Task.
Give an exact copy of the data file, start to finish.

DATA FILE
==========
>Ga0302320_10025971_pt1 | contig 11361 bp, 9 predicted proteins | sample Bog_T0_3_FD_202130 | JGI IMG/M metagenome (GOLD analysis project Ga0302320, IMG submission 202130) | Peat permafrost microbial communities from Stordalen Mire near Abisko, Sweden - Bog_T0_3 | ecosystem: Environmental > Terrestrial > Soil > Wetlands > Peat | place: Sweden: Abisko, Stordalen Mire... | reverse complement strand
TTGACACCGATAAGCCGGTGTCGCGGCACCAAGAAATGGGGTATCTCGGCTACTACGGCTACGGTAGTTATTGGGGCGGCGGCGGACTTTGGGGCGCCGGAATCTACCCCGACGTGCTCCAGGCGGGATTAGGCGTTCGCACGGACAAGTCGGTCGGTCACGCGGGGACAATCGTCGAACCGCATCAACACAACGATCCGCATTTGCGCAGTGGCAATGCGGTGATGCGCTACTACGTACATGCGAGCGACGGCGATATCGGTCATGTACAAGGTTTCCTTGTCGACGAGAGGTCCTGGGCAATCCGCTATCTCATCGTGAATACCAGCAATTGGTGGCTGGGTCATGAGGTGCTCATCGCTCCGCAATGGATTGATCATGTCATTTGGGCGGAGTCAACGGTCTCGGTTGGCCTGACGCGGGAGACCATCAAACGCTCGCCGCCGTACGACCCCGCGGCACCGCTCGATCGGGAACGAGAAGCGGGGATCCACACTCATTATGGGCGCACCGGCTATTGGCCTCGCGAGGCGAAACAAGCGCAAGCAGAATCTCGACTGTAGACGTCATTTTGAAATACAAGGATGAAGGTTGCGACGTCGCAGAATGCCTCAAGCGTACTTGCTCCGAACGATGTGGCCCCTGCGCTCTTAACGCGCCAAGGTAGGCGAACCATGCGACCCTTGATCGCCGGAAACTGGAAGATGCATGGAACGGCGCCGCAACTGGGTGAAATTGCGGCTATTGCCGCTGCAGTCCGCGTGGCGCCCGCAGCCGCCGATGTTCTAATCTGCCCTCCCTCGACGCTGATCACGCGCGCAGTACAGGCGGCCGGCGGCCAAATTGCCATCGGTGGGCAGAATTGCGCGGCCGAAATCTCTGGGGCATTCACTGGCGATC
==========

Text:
>Ga0302320_10025971_pt1 | contig 11361 bp, 9 predicted proteins | sample Bog_T0_3_FD_202130 | JGI IMG/M metagenome (GOLD analysis project Ga0302320, IMG submission 202130) | Peat permafrost microbial communities from Stordalen Mire near Abisko, Sweden - Bog_T0_3 | ecosystem: Environmental > Terrestrial > Soil > Wetlands > Peat | place: Sweden: Abisko, Stordalen Mire... | reverse complement strand
TTGACACCGATAAGCCGGTGTCGCGGCACCAAGAAATGGGGTATCTCGGCTACTACGGCTACGGTAGTTATTGGGGCGGCGGCGGACTTTGGGGCGCCGGAATCTACCCCGACGTGCTCCAGGCGGGATTAGGCGTTCGCACGGACAAGTCGGTCGGTCACGCGGGGACAATCGTCGAACCGCATCAACACAACGATCCGCATTTGCGCAGTGGCAATGCGGTGATGCGCTACTACGTACATGCGAGCGACGGCGATATCGGTCATGTACAAGGTTTCCTTGTCGACGAGAGGTCCTGGGCAATCCGCTATCTCATCGTGAATACCAGCAATTGGTGGCTGGGTCATGAGGTGCTCATCGCTCCGCAATGGATTGATCATGTCATTTGGGCGGAGTCAACGGTCTCGGTTGGCCTGACGCGGGAGACCATCAAACGCTCGCCGCCGTACGACCCCGCGGCACCGCTCGATCGGGAACGAGAAGCGGGGATCCACACTCATTATGGGCGCACCGGCTATTGGCCTCGCGAGGCGAAACAAGCGCAAGCAGAATCTCGACTGTAGACGTCATTTTGAAATACAAGGATGAAGGTTGCGACGTCGCAGAATGCCTCAAGCGTACTTGCTCCGAACGATGTGGCCCCTGCGCTCTTAACGCGCCAAGGTAGGCGAACCATGCGACCCTTGATCGCCGGAAACTGGAAGATGCATGGAACGGCGCCGCAACTGGGTGAAATTGCGGCTATTGCCGCTGCAGTCCGCGTGGCGCCCGCAGCCGCCGATGTTCTAATCTGCCCTCCCTCGACGCTGATCACGCGCGCAGTACAGGCGGCCGGCGGCCAAATTGCCATCGGTGGGCAGAATTGCGCGGCCGAAATCTCTGGGGCATTCACTGGCGATC